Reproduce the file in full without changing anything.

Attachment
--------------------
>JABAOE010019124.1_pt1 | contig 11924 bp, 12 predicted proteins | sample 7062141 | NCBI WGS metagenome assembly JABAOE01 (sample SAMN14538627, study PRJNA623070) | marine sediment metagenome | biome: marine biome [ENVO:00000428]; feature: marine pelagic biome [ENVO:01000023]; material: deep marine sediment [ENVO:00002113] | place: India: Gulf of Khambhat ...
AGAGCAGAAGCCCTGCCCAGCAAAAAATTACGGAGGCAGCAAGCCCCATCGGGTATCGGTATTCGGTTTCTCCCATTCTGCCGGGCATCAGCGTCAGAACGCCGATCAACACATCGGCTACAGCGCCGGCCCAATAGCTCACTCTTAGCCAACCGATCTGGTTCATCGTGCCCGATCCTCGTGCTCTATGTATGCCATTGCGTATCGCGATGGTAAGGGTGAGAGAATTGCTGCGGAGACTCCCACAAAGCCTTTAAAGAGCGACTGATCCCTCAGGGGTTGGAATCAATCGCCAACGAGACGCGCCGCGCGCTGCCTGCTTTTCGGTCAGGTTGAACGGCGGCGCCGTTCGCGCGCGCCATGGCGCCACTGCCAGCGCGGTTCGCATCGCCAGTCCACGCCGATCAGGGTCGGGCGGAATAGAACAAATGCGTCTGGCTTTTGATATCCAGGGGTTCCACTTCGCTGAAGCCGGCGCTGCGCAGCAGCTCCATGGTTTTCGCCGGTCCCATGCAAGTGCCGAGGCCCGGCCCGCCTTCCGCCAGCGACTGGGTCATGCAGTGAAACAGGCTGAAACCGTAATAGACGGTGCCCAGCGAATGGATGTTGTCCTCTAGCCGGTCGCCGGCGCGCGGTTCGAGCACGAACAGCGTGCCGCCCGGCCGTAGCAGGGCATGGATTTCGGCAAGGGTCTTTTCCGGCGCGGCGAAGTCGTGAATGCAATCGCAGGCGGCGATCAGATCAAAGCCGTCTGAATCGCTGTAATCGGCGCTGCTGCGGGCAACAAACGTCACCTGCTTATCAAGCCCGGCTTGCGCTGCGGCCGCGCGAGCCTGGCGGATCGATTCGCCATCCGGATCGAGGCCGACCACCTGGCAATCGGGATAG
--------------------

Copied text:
>JABAOE010019124.1_pt1 | contig 11924 bp, 12 predicted proteins | sample 7062141 | NCBI WGS metagenome assembly JABAOE01 (sample SAMN14538627, study PRJNA623070) | marine sediment metagenome | biome: marine biome [ENVO:00000428]; feature: marine pelagic biome [ENVO:01000023]; material: deep marine sediment [ENVO:00002113] | place: India: Gulf of Khambhat ...
AGAGCAGAAGCCCTGCCCAGCAAAAAATTACGGAGGCAGCAAGCCCCATCGGGTATCGGTATTCGGTTTCTCCCATTCTGCCGGGCATCAGCGTCAGAACGCCGATCAACACATCGGCTACAGCGCCGGCCCAATAGCTCACTCTTAGCCAACCGATCTGGTTCATCGTGCCCGATCCTCGTGCTCTATGTATGCCATTGCGTATCGCGATGGTAAGGGTGAGAGAATTGCTGCGGAGACTCCCACAAAGCCTTTAAAGAGCGACTGATCCCTCAGGGGTTGGAATCAATCGCCAACGAGACGCGCCGCGCGCTGCCTGCTTTTCGGTCAGGTTGAACGGCGGCGCCGTTCGCGCGCGCCATGGCGCCACTGCCAGCGCGGTTCGCATCGCCAGTCCACGCCGATCAGGGTCGGGCGGAATAGAACAAATGCGTCTGGCTTTTGATATCCAGGGGTTCCACTTCGCTGAAGCCGGCGCTGCGCAGCAGCTCCATGGTTTTCGCCGGTCCCATGCAAGTGCCGAGGCCCGGCCCGCCTTCCGCCAGCGACTGGGTCATGCAGTGAAACAGGCTGAAACCGTAATAGACGGTGCCCAGCGAATGGATGTTGTCCTCTAGCCGGTCGCCGGCGCGCGGTTCGAGCACGAACAGCGTGCCGCCCGGCCGTAGCAGGGCATGGATTTCGGCAAGGGTCTTTTCCGGCGCGGCGAAGTCGTGAATGCAATCGCAGGCGGCGATCAGATCAAAGCCGTCTGAATCGCTGTAATCGGCGCTGCTGCGGGCAACAAACGTCACCTGCTTATCAAGCCCGGCTTGCGCTGCGGCCGCGCGAGCCTGGCGGATCGATTCGCCATCCGGATCGAGGCCGACCACCTGGCAATCGGGATAG